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Centre for Online and Distance Education

An Award to Remember Roger Mills


Written by
Guest blogger: Clare Sansom

Many delegates at the 2018 RIDE conference, held as usual at Senate House in March, will remember the presentation of the inaugural Roger Mills Awards as one of the highlights of the meeting.

Roger was one of the first CODE Fellows to be appointed when the scheme started in 2005, and he remained a fellow until his death eleven years later. His career in open and distance learning, both within and (mostly) outside the University of London and the CDE, was a long and distinguished one. After a brief period as a school and college teacher, he spent most of his working life at the Open University where he held some very senior roles: he was Regional Director for both London and the East of England and Pro-Vice Chancellor for Students. He was active in research and pedagogy until the very end of his life, and his last papers were published posthumously.

Roger was a great example of the practitioner-scholar, and a kind and generous manager who was held in great affection by all his colleagues”, remembers his Open University and CDE colleague, emeritus professor Alan Tait. “The University of London International Academy’s decision to honour his memory with a small scholarship has proved very popular.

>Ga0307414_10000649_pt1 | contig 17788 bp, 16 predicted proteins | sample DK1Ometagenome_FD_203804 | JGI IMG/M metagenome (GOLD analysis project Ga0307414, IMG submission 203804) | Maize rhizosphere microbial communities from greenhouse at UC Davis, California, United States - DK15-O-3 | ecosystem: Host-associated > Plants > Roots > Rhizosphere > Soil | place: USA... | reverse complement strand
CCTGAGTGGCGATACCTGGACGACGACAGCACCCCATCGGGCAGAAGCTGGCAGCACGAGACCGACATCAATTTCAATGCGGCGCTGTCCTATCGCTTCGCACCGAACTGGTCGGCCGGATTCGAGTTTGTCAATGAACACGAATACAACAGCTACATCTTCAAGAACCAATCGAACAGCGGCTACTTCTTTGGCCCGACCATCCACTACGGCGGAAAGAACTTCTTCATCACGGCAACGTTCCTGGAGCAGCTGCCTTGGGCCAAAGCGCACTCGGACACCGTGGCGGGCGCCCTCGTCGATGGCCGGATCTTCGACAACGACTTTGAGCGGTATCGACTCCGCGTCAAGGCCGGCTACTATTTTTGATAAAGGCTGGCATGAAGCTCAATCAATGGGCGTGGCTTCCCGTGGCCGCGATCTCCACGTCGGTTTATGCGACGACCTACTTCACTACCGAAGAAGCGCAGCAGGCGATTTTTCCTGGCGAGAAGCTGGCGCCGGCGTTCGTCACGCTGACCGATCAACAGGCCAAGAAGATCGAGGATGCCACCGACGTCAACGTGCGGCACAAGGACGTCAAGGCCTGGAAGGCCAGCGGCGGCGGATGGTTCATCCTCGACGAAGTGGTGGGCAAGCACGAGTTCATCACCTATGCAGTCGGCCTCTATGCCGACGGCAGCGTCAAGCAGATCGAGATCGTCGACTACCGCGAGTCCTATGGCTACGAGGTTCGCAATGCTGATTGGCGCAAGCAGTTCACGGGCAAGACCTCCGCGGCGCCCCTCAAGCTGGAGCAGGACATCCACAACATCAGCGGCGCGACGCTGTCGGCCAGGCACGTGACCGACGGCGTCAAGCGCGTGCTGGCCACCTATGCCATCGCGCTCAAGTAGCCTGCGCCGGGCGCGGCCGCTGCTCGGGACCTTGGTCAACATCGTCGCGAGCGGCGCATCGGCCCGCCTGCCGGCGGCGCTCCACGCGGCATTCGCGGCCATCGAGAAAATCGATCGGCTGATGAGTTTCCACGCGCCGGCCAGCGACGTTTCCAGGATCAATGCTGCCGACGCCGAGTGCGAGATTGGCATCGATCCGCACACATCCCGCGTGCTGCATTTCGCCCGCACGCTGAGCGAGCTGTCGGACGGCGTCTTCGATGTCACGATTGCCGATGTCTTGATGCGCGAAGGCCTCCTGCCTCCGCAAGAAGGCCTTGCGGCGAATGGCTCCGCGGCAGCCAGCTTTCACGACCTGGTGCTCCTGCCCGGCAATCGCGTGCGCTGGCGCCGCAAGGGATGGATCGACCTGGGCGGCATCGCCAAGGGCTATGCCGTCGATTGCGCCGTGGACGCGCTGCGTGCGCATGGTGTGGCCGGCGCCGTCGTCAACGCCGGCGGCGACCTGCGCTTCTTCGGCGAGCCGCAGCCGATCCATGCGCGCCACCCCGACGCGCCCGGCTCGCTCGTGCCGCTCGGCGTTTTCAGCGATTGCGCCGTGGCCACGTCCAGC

The Roger Mills Award for innovation in learning and teaching (with an emphasis on distance education and e-learning) will be an annual one. The 2018 award panel included Mary Stiasny, Pro Vice-Chancellor (International) and Chief Executive of University of London Worldwide; Ayona Silva-Fletcher, Chair of the CODE Fellows group, and Alan. “We had nine excellent applications, and in the end, it was impossible to decide on a single winner, so we ended up with two”, he says. Roger’s widow Anne and daughter Vicky were in the audience at RIDE to see the prizes presented.

Both winning projects were the work of teams, and the awards were presented to Patricia McKellar on behalf of Undergraduate Laws at the University of London and Sarah Sherman on behalf of the Bloomsbury Learning Environment (BLE). The BLE team had developed and run a short MOOC giving teaching staff in higher education the skills they need to be confident in using learning technology.

We intend to use the award to extend this popular MOOC and use it as a template for the development of new MOOCs

says Sarah. The Undergraduate Laws project will develop resources for formative assessment in the University’s world-class LLB programme, which has trained thousands of lawyers in many countries. An award to this, one of the University’s most extensively international programmes, would have delighted Roger who was well-known for his international outlook and who had worked in many countries including Australia, Botswana and South Africa.

Roger will be greatly missed by the distance education and e-learning community in and far beyond London, but these worthy award-winners will honour his memory well. And I hope that I will be reporting on further Roger Mills Award winners at RIDE 2019 and for many years to come.